New York University School of Law, Vanderbilt Hall
- New York University Law Review
- NYU Annual Survey of American Law
- NYU Journal of International Law and Politics
- Review of Law & Social Change
- Moot Court Board (which is considered a journal at NYU Law)
- New York University Environmental Law Journal
- Journal of Legislation & Public Policy
- Journal of Law & Liberty
- Journal of Law & Business
- Journal of Intellectual Property & Entertainment Law
The law school’s Root-Tilden-Kern Scholarship Program is a full-tuition scholarship awarded each year to twenty students committed to public service.
NYU Law offers several fellowships to students admitted to the LLM Program. The Hauser Global Scholarship admits eight to ten top LLM students from all over the world. The scholarship includes a full tuition waiver and reasonable accommodation costs. In addition, it offers the Hugo Grotius as well as Vanderbilt scholarships for International law studies and other branches of law respectively.
The school has a law and business program in which eight student-leaders in law and business are awarded fellowships in the Mitchell Jacobson Leadership Program. In addition, the NYU Center for Law, Economics and Organization administers the Lawrence Lederman Fellowship to facilitate the study of Law & Economics the program provides a $5,000 scholarship to selected students to work closely with NYU Law faculty and participate in a series of collaborative workshops designed to help students write a substantial research paper.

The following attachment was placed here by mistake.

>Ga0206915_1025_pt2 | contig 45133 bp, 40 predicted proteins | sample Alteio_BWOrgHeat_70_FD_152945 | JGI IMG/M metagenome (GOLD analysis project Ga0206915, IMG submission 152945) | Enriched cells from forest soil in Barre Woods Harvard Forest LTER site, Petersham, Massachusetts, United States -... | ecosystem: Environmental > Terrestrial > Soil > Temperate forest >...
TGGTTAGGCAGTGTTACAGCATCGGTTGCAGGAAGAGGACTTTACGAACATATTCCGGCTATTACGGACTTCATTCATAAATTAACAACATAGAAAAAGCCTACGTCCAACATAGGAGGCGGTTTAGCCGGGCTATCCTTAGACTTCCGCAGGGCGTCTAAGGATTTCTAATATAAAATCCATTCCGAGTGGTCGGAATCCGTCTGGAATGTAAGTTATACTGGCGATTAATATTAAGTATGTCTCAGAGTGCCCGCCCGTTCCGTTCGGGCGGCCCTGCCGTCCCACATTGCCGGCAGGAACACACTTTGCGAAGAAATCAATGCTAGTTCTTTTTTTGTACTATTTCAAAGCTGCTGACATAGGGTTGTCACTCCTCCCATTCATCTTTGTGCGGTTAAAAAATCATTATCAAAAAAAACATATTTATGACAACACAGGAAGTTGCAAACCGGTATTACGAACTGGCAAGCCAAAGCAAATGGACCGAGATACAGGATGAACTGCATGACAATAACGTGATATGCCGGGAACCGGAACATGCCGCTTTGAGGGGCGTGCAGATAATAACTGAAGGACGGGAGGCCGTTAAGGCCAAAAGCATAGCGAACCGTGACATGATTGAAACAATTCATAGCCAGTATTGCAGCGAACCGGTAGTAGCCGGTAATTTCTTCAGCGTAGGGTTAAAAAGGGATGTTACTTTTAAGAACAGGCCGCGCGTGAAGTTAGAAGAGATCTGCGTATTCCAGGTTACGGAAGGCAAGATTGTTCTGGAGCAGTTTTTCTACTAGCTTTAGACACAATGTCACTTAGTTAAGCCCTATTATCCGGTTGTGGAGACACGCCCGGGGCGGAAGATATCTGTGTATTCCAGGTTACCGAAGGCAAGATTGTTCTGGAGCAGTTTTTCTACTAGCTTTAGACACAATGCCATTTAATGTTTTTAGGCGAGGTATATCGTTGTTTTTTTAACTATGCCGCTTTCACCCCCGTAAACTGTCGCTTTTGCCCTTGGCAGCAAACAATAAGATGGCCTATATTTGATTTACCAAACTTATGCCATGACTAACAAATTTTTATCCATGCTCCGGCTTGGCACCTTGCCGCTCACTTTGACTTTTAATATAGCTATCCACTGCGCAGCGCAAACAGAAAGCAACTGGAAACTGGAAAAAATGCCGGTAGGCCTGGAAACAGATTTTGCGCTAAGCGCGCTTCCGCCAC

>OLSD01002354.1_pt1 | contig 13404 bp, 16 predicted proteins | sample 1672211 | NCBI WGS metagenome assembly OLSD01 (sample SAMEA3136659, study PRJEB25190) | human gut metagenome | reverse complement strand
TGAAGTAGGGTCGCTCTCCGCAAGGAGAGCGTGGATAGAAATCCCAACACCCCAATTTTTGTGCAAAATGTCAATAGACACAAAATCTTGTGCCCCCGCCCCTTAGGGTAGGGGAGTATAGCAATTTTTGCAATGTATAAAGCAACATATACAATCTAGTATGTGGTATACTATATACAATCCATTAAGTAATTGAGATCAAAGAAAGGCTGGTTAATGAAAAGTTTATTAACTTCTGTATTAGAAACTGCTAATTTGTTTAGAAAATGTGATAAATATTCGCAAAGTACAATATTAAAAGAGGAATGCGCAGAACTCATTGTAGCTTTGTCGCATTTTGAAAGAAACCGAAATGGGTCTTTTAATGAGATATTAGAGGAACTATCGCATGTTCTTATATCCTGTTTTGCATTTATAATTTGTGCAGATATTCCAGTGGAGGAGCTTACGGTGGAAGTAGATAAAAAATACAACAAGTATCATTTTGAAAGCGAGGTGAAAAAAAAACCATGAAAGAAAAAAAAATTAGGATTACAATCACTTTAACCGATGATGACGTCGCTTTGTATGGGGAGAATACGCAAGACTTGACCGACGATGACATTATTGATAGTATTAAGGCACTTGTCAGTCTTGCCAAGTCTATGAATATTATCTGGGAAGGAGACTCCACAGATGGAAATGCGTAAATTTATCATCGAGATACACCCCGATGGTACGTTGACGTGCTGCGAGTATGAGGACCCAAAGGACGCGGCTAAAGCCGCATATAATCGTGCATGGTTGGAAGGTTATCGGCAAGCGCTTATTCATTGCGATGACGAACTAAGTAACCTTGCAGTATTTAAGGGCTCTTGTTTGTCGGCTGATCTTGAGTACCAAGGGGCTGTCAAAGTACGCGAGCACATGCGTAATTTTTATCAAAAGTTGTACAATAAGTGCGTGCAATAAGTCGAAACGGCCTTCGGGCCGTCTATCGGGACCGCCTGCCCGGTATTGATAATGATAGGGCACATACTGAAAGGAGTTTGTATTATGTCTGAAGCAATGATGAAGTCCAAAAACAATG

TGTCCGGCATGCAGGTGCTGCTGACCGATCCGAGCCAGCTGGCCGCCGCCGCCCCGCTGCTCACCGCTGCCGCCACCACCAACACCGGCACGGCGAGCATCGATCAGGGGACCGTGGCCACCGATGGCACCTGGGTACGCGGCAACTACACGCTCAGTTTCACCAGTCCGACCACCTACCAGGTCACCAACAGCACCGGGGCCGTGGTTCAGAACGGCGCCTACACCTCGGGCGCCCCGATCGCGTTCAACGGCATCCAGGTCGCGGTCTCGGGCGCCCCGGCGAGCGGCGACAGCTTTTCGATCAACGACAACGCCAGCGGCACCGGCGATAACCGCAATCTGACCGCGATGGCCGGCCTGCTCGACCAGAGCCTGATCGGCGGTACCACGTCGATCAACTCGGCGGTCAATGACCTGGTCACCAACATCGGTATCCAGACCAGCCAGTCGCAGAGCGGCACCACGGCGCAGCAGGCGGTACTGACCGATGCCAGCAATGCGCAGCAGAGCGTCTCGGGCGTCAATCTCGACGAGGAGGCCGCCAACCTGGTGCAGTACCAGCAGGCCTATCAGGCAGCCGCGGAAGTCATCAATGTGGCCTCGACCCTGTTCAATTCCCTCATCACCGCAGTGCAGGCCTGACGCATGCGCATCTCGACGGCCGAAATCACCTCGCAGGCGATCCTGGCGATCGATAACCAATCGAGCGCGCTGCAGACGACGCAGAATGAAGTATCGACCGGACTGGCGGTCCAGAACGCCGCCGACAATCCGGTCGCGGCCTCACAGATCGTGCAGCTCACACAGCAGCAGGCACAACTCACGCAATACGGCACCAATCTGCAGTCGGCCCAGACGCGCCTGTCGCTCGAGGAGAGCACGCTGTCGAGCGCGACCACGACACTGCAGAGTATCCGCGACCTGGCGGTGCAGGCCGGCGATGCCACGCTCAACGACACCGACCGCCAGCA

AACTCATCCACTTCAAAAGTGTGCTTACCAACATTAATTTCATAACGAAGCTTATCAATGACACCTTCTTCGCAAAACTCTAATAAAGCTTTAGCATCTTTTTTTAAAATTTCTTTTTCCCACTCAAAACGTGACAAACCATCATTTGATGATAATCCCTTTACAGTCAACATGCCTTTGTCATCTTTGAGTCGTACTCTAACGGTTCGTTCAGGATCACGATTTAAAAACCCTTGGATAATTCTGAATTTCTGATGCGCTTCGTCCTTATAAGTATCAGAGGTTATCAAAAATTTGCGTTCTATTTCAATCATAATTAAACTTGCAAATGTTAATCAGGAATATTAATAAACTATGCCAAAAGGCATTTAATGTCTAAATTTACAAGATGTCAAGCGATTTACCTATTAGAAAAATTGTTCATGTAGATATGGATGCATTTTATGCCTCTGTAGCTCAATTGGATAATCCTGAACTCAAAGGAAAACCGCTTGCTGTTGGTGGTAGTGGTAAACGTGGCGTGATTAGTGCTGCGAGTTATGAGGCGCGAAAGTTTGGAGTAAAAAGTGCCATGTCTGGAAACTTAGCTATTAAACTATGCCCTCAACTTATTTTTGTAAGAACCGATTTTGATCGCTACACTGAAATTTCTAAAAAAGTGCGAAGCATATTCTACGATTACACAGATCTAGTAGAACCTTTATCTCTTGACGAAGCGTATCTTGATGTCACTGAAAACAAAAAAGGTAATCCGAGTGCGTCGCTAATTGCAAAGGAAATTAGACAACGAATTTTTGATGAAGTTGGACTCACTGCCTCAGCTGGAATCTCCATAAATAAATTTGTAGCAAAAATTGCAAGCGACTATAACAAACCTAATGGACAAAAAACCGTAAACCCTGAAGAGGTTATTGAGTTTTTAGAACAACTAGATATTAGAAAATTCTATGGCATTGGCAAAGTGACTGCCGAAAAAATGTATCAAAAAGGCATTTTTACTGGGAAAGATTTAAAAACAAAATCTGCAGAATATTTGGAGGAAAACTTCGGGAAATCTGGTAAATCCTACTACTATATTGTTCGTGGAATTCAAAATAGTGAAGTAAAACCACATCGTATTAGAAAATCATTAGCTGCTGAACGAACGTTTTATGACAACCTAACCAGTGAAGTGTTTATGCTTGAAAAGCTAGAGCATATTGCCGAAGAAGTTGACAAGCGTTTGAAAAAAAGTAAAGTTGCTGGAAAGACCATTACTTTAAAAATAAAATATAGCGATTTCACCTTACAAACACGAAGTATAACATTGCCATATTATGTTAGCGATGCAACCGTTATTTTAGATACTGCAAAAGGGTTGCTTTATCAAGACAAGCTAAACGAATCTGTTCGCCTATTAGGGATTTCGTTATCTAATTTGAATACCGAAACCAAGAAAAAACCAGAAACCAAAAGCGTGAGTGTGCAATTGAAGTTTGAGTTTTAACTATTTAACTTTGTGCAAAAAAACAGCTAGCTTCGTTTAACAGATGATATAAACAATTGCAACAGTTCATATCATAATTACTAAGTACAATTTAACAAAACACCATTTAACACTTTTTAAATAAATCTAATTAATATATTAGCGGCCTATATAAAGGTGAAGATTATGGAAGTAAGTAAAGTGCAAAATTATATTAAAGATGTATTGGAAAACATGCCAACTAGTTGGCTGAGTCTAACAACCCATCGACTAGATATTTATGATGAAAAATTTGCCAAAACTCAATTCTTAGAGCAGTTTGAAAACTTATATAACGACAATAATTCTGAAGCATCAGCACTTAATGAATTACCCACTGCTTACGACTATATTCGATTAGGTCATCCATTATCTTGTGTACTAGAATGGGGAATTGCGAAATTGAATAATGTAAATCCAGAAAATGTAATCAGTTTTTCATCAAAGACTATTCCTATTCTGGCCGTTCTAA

LL.M. in Taxation Program
LL.M is an abbreviation for Master of Laws, an advanced academic degree, pursued by those holding a professional law degree. In general, there are two types of LL.M. programs in the United States. The majority are programs designed to expose foreign legal graduates to the American Common Law. Other programs involve the post-doctoral study of a specialized area of the law such as Admiralty, Tax Law, Banking and Financial Law, Elder Law, Aeronautical Law or International Law.
NYU Law School’s LL.M. in Taxation and in International Taxation programs have been consistently ranked #1 by the U.S. News & World Report magazine since they started ranking specialty law school programs in 1992. Joshua D. Blank is currently the faculty director of the program.
Tax LL.M. students are permitted to enroll in a general course of study or specialize in specific areas such as business taxation or estate planning. Many of the program’s professors are practitioners in their respective fields.
Private secondary learning institution founded in 1891 to teach law.
2. Cardozo School of Law
New York, NY, United States
The Benjamin N. Cardozo School of Law is named for the Law School of Benjamin N Cardozo School of Law. the Yeshiva University’s law school, located in New York City. The school, founded in 1976, is named for Justice Benjamin N. Cardozo. Cardozo law school has been characterized as a “rising star” among law schools due to its good performance as a relatively young school. Among the top 100 law schools, only three schools are younger than Cardozo, which graduated its first class in 1979. Cardozo is currently ranked 52nd by U.S. News and World Report ranking of law schools. Its intellectual property program was ranked 12th in the nation, and its program was ranked 6th. The Cardozo faculty is ranked #32 in the nation for scholarly impact.